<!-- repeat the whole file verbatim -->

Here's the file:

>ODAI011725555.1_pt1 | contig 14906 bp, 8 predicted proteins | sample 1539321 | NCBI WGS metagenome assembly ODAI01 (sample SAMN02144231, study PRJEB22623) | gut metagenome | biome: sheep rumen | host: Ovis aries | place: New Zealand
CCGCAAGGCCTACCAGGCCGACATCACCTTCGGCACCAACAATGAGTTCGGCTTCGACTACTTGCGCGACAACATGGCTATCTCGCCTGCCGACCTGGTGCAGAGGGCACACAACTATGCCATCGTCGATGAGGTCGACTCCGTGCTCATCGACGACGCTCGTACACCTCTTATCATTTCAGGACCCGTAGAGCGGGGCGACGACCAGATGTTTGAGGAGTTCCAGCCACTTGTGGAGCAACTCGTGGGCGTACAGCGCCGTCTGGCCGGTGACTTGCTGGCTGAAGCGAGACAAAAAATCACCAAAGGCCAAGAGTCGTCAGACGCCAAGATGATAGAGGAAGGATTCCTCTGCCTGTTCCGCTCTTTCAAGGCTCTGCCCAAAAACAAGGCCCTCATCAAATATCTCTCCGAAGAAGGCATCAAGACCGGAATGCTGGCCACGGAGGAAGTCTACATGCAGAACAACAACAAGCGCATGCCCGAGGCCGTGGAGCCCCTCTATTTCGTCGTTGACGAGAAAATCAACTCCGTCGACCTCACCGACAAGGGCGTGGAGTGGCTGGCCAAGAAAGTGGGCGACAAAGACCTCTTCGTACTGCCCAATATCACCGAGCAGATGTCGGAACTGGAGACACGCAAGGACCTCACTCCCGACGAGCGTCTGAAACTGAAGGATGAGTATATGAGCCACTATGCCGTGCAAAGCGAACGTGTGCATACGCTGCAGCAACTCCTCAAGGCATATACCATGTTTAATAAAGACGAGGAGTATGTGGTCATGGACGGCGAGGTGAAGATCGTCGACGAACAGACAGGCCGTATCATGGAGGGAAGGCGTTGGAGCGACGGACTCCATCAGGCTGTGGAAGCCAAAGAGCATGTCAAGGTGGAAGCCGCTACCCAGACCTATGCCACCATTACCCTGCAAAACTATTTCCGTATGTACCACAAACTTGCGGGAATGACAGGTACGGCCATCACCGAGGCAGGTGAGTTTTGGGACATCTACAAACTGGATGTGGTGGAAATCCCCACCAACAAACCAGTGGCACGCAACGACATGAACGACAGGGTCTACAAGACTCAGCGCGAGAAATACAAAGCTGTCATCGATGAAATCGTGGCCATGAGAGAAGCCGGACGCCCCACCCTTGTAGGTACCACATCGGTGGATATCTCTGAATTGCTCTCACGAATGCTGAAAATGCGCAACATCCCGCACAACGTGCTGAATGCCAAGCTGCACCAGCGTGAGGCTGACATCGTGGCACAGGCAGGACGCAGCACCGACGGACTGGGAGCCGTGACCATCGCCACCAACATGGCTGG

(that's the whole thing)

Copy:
>ODAI011725555.1_pt1 | contig 14906 bp, 8 predicted proteins | sample 1539321 | NCBI WGS metagenome assembly ODAI01 (sample SAMN02144231, study PRJEB22623) | gut metagenome | biome: sheep rumen | host: Ovis aries | place: New Zealand
CCGCAAGGCCTACCAGGCCGACATCACCTTCGGCACCAACAATGAGTTCGGCTTCGACTACTTGCGCGACAACATGGCTATCTCGCCTGCCGACCTGGTGCAGAGGGCACACAACTATGCCATCGTCGATGAGGTCGACTCCGTGCTCATCGACGACGCTCGTACACCTCTTATCATTTCAGGACCCGTAGAGCGGGGCGACGACCAGATGTTTGAGGAGTTCCAGCCACTTGTGGAGCAACTCGTGGGCGTACAGCGCCGTCTGGCCGGTGACTTGCTGGCTGAAGCGAGACAAAAAATCACCAAAGGCCAAGAGTCGTCAGACGCCAAGATGATAGAGGAAGGATTCCTCTGCCTGTTCCGCTCTTTCAAGGCTCTGCCCAAAAACAAGGCCCTCATCAAATATCTCTCCGAAGAAGGCATCAAGACCGGAATGCTGGCCACGGAGGAAGTCTACATGCAGAACAACAACAAGCGCATGCCCGAGGCCGTGGAGCCCCTCTATTTCGTCGTTGACGAGAAAATCAACTCCGTCGACCTCACCGACAAGGGCGTGGAGTGGCTGGCCAAGAAAGTGGGCGACAAAGACCTCTTCGTACTGCCCAATATCACCGAGCAGATGTCGGAACTGGAGACACGCAAGGACCTCACTCCCGACGAGCGTCTGAAACTGAAGGATGAGTATATGAGCCACTATGCCGTGCAAAGCGAACGTGTGCATACGCTGCAGCAACTCCTCAAGGCATATACCATGTTTAATAAAGACGAGGAGTATGTGGTCATGGACGGCGAGGTGAAGATCGTCGACGAACAGACAGGCCGTATCATGGAGGGAAGGCGTTGGAGCGACGGACTCCATCAGGCTGTGGAAGCCAAAGAGCATGTCAAGGTGGAAGCCGCTACCCAGACCTATGCCACCATTACCCTGCAAAACTATTTCCGTATGTACCACAAACTTGCGGGAATGACAGGTACGGCCATCACCGAGGCAGGTGAGTTTTGGGACATCTACAAACTGGATGTGGTGGAAATCCCCACCAACAAACCAGTGGCACGCAACGACATGAACGACAGGGTCTACAAGACTCAGCGCGAGAAATACAAAGCTGTCATCGATGAAATCGTGGCCATGAGAGAAGCCGGACGCCCCACCCTTGTAGGTACCACATCGGTGGATATCTCTGAATTGCTCTCACGAATGCTGAAAATGCGCAACATCCCGCACAACGTGCTGAATGCCAAGCTGCACCAGCGTGAGGCTGACATCGTGGCACAGGCAGGACGCAGCACCGACGGACTGGGAGCCGTGACCATCGCCACCAACATGGCTGG